Basic Allowance for Housing (BAH) is one of several VA benefits available to the men and women who proudly served our country. Military members and veterans who are not provided housing by the government are eligible for BAH payments.
How BAH works
The amount of each US Military Housing Allowance payment varies for each recipient. Monthly allowances depend on three things: pay grade, number of dependents and duty location. The latter is most critical in determining how much a veteran or military member will earn. Since those who receive BAH are not living in government-issued quarters, the allowances are intended to fund housing costs.
Therefore, the government studies recipients’ housing markets to determine the median housing cost.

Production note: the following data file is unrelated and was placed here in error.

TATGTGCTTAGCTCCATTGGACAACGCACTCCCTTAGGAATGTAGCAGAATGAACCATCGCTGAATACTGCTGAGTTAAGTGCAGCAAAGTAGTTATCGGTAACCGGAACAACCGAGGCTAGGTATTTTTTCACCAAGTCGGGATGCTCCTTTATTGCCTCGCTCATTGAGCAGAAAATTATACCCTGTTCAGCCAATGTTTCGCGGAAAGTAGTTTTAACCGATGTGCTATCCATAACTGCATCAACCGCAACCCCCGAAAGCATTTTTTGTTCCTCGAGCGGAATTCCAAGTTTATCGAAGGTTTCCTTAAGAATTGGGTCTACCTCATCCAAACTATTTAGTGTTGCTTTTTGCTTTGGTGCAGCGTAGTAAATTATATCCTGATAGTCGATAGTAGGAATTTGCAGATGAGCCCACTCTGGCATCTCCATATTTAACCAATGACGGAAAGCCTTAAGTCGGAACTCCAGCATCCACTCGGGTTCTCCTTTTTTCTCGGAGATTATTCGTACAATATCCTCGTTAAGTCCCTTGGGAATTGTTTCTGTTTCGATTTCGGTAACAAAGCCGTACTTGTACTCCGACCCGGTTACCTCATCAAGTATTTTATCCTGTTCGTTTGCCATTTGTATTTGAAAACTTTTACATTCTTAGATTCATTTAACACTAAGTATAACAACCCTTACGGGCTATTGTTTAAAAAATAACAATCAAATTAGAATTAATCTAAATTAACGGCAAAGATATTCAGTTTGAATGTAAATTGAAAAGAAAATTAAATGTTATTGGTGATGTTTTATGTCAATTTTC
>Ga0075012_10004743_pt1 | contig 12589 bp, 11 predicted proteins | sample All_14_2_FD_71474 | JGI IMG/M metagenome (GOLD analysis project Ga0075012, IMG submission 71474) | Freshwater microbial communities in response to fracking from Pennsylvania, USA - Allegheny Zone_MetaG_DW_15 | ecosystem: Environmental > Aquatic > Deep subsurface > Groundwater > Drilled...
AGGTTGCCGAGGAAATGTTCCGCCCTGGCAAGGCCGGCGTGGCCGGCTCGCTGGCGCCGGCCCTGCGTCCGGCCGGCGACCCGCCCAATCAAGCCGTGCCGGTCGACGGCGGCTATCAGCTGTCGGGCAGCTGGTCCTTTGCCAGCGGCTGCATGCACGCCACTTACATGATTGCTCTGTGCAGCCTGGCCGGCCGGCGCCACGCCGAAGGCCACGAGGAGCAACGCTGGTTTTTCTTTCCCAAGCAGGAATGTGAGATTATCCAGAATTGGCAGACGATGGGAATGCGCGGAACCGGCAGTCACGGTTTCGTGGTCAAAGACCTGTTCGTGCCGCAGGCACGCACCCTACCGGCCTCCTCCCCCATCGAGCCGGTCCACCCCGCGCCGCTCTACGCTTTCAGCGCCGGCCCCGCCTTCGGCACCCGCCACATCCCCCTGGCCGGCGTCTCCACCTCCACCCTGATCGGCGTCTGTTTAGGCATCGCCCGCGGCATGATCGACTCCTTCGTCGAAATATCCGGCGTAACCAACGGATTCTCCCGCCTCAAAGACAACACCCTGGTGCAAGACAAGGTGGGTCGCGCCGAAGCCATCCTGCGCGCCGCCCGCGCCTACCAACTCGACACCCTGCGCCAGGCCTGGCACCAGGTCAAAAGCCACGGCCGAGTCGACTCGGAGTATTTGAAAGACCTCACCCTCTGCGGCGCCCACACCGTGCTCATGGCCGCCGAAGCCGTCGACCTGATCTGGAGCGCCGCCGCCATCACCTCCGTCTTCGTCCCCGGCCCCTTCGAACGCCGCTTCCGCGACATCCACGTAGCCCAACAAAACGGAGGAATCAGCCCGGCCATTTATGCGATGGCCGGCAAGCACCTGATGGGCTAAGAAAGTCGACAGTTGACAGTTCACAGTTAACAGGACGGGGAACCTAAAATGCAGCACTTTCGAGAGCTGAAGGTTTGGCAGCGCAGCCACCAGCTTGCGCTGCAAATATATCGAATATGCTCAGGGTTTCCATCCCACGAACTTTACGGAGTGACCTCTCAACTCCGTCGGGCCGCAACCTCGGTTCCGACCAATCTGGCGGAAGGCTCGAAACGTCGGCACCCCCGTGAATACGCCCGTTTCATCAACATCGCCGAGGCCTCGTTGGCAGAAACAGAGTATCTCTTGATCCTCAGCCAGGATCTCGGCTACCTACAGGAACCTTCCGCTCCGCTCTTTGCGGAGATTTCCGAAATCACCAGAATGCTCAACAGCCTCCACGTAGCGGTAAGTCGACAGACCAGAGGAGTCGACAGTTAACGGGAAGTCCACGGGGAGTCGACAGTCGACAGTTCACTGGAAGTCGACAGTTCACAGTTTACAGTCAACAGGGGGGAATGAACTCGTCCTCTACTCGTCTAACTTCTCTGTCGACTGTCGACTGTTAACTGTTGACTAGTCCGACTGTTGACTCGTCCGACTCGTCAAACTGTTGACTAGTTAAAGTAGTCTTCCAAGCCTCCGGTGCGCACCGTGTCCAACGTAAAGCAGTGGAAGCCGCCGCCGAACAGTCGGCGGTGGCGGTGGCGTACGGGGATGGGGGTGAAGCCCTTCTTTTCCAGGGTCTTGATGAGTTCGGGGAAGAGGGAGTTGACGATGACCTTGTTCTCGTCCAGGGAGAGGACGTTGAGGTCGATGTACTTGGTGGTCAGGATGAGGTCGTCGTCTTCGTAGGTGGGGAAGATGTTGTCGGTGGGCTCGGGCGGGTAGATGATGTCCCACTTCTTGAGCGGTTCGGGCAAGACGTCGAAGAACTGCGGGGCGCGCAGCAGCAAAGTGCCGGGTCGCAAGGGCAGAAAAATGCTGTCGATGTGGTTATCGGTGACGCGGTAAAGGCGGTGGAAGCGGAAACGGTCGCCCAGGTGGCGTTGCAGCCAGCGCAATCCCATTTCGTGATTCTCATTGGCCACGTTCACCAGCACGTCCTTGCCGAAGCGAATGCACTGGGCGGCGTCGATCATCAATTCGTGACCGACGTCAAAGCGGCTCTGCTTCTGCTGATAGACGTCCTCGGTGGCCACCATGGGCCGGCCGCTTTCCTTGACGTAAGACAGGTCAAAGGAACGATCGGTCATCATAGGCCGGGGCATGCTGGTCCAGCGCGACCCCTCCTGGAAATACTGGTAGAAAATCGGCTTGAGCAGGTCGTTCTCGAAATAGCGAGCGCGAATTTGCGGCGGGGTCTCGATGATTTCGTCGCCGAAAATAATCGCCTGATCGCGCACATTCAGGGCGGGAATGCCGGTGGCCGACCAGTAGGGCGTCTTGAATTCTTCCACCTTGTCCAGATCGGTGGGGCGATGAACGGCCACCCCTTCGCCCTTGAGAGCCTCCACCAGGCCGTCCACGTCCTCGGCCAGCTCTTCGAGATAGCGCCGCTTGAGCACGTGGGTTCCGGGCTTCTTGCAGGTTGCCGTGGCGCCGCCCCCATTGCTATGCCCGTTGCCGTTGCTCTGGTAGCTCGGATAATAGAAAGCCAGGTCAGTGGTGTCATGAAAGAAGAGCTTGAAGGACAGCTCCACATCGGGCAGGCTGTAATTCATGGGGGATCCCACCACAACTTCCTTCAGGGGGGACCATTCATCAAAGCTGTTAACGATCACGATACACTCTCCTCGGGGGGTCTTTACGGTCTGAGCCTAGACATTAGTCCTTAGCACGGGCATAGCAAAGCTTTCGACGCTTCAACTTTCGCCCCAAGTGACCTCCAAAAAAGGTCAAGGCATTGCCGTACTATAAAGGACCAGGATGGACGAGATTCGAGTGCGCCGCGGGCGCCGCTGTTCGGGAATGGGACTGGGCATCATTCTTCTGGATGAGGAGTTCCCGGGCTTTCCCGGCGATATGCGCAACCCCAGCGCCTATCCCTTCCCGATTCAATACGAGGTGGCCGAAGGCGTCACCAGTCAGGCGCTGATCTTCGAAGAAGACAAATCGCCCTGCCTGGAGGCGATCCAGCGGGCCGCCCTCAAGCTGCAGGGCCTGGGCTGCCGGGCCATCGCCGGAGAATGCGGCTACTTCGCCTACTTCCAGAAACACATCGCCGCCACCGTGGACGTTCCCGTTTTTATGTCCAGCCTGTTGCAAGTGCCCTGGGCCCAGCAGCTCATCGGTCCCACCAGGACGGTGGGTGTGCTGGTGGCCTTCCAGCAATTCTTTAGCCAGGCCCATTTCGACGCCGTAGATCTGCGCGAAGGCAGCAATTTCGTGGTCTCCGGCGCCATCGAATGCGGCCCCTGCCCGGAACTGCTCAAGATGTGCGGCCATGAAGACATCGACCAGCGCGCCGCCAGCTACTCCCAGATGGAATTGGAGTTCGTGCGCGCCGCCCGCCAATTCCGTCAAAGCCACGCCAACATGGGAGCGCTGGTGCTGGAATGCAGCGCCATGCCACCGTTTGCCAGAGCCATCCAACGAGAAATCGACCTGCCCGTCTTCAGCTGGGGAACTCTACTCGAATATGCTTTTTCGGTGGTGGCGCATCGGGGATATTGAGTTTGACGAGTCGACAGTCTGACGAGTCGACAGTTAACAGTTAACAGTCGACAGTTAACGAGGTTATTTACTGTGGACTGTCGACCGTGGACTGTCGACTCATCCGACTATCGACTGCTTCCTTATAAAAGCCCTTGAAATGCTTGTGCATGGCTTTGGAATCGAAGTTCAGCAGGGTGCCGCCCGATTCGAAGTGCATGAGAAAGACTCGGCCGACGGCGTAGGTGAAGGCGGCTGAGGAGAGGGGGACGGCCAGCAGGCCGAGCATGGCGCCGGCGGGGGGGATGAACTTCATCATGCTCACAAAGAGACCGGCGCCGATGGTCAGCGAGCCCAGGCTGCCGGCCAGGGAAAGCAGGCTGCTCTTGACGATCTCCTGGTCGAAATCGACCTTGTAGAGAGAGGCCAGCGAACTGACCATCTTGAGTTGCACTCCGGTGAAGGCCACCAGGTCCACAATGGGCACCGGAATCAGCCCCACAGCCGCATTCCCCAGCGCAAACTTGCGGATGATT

Through phone interviews, reality listings and correspondence with real estate agents, the government calculates the median cost of housing. As a result, housing markets go a long way in figuring BAH payments. Residents in more expensive markets should expect bigger allowances.
BAH and VA Loans
Earning a BAH every month does not exempt recipients from getting a VA home loan. Since BAH counts as verifiable income, it reduces a recipient’s debt-to-income ratio, which is one of the many facets that lenders consider when issuing VA loans. By lowering this ratio, you become a more favorable candidate for a VA loan.
BAH Rates 2010
Because of those three factors — pay grade, dependence status and duty location — 2010 BAH payments differ for each recipient. Rates for allowances may change annually. There is good news for those already receiving BAH: Safeguards prevent reduction in BAH payments. So whether you’re living in housing that was not issued by the government, or you plan to, BAH allowances can help pay for housing costs.